Much Ado About Nothing?


DSCF1216

With all the controversy swirling around I can’t say I want to read this any more than I did when I pre-ordered it weeks ago.  I mean, I’ve always wanted to read another book by Harper Lee, and so, from the initial “discovery” of the manuscript to this copy held in my hands, I’m happy.  Right now, anyway.  If I am perhaps more anxious to hurry up and read, it’s only so I can form my own opinion, particularly now that I know I’ll read about a different Atticus Finch.  From what I understand, he won’t be the upstanding man portrayed in MOCKINGBIRD.  He’s stood on the pedestal of justice we built for him with righteousness and one could imagine even, conviction.  What a huge burden he’s carried all these fifty some years, what with living under false pretenses.  I guess that’s the issue.  I don’t really know other than what I’ve seen on TV or read in the paper.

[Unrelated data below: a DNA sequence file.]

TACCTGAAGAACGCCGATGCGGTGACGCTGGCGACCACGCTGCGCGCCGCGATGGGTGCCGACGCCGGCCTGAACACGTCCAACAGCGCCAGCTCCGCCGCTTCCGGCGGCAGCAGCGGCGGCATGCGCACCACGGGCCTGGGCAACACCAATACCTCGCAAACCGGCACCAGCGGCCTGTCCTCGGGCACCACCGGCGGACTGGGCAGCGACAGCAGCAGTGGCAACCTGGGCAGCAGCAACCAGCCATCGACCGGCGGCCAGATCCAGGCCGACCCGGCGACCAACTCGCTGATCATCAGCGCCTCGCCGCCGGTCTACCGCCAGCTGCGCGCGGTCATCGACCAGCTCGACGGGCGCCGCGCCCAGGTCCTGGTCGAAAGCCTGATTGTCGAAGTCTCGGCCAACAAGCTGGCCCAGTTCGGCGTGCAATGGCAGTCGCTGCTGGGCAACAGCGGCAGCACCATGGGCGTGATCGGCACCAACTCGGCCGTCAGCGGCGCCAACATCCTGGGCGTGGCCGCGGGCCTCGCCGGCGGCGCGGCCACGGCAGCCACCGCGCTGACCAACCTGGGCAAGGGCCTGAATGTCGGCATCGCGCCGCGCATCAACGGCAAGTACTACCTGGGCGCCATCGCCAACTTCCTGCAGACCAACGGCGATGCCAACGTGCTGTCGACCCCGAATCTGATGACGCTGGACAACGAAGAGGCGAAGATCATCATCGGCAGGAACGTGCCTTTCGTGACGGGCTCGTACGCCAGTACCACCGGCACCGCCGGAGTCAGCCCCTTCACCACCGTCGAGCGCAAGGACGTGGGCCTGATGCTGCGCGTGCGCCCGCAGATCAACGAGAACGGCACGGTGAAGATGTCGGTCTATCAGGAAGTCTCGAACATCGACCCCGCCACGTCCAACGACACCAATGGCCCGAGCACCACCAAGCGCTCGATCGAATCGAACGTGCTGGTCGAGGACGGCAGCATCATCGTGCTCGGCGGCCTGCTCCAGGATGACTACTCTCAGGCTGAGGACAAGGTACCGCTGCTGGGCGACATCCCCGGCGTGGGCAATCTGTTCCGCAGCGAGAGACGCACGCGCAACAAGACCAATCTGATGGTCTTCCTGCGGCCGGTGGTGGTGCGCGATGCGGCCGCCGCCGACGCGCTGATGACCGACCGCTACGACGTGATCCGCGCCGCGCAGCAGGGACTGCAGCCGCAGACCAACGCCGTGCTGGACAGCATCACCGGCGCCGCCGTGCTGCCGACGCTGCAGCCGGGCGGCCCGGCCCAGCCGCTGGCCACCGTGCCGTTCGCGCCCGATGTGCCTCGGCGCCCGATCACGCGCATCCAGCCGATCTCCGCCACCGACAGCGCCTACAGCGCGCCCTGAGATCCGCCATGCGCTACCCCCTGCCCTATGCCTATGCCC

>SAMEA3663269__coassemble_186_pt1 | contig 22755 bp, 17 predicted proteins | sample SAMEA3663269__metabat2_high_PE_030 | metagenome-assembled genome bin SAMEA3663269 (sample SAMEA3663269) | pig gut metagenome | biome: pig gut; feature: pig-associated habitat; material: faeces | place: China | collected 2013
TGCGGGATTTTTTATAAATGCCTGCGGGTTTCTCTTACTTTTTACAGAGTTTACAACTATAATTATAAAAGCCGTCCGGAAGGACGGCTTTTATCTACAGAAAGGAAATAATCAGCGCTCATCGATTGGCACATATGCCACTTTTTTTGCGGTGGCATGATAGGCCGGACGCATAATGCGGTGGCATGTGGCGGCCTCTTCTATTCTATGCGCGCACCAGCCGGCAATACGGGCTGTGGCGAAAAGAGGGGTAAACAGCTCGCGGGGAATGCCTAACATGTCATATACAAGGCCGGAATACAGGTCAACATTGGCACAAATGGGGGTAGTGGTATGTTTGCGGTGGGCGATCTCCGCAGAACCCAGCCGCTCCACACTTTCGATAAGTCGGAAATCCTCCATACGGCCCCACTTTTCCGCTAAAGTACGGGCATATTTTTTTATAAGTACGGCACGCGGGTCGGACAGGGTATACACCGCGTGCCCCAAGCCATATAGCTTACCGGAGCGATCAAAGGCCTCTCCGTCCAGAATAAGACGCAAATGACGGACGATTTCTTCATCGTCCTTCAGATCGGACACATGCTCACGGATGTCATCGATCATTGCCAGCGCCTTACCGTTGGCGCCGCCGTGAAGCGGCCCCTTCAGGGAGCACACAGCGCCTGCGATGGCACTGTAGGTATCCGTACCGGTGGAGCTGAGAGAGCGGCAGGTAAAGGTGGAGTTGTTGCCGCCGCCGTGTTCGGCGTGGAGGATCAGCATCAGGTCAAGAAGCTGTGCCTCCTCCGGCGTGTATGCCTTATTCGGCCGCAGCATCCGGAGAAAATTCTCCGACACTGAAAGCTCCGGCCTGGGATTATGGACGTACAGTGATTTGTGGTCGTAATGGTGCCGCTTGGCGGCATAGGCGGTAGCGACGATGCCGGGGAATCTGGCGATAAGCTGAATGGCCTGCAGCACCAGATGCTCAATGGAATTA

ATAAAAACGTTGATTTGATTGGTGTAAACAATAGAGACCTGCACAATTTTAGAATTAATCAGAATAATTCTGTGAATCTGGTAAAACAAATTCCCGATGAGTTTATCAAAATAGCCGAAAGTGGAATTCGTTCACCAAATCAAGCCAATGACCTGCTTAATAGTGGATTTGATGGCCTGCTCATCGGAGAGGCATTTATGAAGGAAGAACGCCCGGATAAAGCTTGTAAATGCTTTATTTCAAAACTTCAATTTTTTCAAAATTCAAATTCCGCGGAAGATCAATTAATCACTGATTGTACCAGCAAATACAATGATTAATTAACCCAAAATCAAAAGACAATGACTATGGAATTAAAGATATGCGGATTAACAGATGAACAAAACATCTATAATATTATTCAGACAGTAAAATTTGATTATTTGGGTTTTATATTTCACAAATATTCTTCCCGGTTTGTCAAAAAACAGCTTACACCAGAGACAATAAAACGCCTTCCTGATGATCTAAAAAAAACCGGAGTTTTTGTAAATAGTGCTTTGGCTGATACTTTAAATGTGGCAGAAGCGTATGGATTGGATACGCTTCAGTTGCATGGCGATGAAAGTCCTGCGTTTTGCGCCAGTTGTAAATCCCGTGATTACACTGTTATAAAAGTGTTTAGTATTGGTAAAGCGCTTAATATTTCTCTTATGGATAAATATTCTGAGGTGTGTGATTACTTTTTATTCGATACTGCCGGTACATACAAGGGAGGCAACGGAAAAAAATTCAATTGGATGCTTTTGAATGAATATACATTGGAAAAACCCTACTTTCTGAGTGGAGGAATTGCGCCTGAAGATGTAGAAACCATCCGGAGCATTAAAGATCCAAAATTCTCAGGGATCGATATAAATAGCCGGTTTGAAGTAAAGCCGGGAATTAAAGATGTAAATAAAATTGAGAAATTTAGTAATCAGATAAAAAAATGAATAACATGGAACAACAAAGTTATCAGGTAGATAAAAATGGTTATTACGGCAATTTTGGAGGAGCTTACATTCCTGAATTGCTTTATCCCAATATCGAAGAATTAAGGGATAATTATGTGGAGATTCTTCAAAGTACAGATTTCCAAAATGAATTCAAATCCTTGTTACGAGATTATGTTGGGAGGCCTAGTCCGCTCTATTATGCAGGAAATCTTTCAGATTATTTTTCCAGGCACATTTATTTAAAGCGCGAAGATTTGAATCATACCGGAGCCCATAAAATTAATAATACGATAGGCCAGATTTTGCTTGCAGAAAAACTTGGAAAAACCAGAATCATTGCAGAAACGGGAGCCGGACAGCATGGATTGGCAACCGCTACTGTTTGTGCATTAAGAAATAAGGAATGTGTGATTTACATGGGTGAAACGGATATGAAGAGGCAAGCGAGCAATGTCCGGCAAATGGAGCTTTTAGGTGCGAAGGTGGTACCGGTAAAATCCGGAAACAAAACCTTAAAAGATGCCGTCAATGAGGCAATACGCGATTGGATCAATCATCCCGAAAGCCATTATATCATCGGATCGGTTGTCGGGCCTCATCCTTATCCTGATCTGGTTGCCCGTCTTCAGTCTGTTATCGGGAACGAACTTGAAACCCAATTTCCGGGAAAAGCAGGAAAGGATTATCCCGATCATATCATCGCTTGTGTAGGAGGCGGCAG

But, with all that aside, the truth is, this IS the book Harper Lee originally wrote, the book that became TO KILL A MOCKINGBIRD.  MOCKINGBIRD is the result of an editor reading the GO SET A WATCHMAN (GSAW) manuscript and perhaps, with her editing pen tapping on her desk, she picked up the phone and called Ms. Lee and said, “I think the story needs to start earlier.  By twenty or thirty years.  Maybe a story about a young girl who reveres her father, and even more so after he shows her the true meaning right and wrong, patience and the complexities of living in a Jim Crow South.”

The editor did right by Harper Lee.  She gave her the advice any writer would want – the ability to look at a manuscript and see the story that was needed for that point in time.

You know what I’m most fascinated by?  That index card I saw, the one with the typed notes about GSAW and the fifty or so page increments brought in to the publisher, those notes that stated something like, “brought in by author” with the date, etc.  What an artifact!  The index card was shown on CBS morning news the day of the book’s release and I was SO hoping someone would flip that thing over so I could pause my TV and read the rest of what it said.